• kitzers1
    2 months ago

    Yes, Thank You! I really enjoyed your message and I read it to my husband. WE both chuckled because it was funny and because I am alike in such ways ! I like to look at the lighter side of my disability. I laugh at myself, but I also grieve. I have bad bad days and then gooder days. I found myself telling others what I had been thinking, that is; Are not these days like…bad bad bad….then it gets gooder, not great, and right away your waiting for the bad to come because You know it is….That sucks…God is Good and he helps me to sort stuff out. I know there is a bunch more that will get worse over time and that hangs over my head constantly. Bless all of us that know this and live it everyday…God Bless.

  • Doeeyes
    3 months ago

    I have had psa for 44 yrs now. I understand your anger. Been there done that but being so angry all the time hurts your health even more. I’m glad you are on this site because you need to learn all you can about this disease for yourself and for your family and friends. The info is available now. 20 and 30 and 40 yrs ago it wasn’t! Doctors didn’t even know!!! I couldn’t have made it through the severe pain I have experienced without Hydrocodone 325. It eases the pain just enough so I can function. I’ve never increased the amount and I’ve never become addicted. Once you have some pain relief your anger will decrease significantly. Take it one day or one hour or even one minute at a time. Surround yourself with positive people and let them know when you simply must go lay down. The other day my friend said “You’re really hurting today aren’t you?” I said, ” Yes, but I really wanted to be with you. I will tell you if I can’t go on okay?” She was satisfied then. Giving in to the pain,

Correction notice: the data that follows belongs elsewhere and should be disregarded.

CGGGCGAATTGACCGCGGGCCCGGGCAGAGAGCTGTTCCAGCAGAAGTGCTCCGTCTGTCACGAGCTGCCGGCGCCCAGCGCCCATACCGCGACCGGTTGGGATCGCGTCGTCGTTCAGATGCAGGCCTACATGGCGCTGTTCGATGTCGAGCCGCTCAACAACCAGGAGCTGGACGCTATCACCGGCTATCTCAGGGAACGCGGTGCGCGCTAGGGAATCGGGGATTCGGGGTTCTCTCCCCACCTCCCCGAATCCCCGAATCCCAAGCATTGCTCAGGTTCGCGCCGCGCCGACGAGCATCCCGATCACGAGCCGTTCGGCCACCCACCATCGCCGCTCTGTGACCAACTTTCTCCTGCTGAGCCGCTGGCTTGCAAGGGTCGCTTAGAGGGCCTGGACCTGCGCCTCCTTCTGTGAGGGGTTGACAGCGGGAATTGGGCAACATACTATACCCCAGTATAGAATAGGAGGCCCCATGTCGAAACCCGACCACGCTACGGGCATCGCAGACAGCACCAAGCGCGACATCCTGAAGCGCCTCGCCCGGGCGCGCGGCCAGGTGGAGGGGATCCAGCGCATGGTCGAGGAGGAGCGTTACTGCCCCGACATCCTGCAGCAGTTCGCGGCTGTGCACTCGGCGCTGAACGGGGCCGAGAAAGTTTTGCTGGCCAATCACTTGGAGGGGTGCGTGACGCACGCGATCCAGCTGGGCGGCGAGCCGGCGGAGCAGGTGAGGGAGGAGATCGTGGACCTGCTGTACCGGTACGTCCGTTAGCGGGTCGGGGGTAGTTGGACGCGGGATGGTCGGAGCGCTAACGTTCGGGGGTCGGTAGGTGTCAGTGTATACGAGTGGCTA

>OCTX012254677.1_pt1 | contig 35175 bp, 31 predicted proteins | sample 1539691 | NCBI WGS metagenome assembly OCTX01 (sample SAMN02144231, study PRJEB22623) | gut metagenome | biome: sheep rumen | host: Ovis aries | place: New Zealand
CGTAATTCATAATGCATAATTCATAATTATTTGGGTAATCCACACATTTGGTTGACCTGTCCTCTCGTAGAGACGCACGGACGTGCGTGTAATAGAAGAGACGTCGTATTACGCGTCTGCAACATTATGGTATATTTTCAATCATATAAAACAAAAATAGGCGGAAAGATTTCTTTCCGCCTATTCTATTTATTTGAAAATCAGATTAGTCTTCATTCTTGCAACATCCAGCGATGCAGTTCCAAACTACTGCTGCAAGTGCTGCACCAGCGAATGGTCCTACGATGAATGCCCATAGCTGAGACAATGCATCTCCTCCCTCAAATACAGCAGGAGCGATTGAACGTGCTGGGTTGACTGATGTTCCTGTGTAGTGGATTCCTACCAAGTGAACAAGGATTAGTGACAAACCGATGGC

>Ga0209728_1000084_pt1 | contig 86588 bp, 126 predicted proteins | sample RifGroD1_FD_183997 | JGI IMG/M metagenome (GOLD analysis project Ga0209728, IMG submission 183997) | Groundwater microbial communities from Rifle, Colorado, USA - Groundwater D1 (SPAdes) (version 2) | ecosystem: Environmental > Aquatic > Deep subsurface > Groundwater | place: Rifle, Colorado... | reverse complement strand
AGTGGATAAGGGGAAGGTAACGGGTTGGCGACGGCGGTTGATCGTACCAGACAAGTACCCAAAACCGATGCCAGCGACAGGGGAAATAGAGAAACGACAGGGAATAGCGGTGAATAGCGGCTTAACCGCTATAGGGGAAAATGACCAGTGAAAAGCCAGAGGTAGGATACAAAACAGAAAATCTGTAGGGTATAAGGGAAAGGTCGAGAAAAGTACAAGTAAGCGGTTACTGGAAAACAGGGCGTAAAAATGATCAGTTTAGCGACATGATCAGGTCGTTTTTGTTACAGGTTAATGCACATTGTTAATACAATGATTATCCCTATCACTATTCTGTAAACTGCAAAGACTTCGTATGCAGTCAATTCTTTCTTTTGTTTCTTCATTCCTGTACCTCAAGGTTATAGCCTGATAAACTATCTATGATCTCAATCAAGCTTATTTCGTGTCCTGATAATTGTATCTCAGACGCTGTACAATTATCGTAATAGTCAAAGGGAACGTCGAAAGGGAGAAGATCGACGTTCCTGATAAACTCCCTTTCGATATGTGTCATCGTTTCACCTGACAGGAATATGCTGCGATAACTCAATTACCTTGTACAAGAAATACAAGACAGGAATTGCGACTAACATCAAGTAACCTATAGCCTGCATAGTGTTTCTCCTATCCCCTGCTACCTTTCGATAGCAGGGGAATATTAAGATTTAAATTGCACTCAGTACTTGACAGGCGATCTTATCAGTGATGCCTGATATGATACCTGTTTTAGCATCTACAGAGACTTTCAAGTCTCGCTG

Is okay. Giving up is not. God bless.

  • bumster Hi I'm new 12/2018
    3 months ago

    Hi Leanne d thank you for this post I myself can relate my psa was so bad that I had to stay in bed for four days and that in itself was very painful right along with the feet and knees and hands, I think I was a little lucky because mine got bad after all my kids were all grown up my youngest was sixteen so they didn’t go without (thank god) hope you are well. take care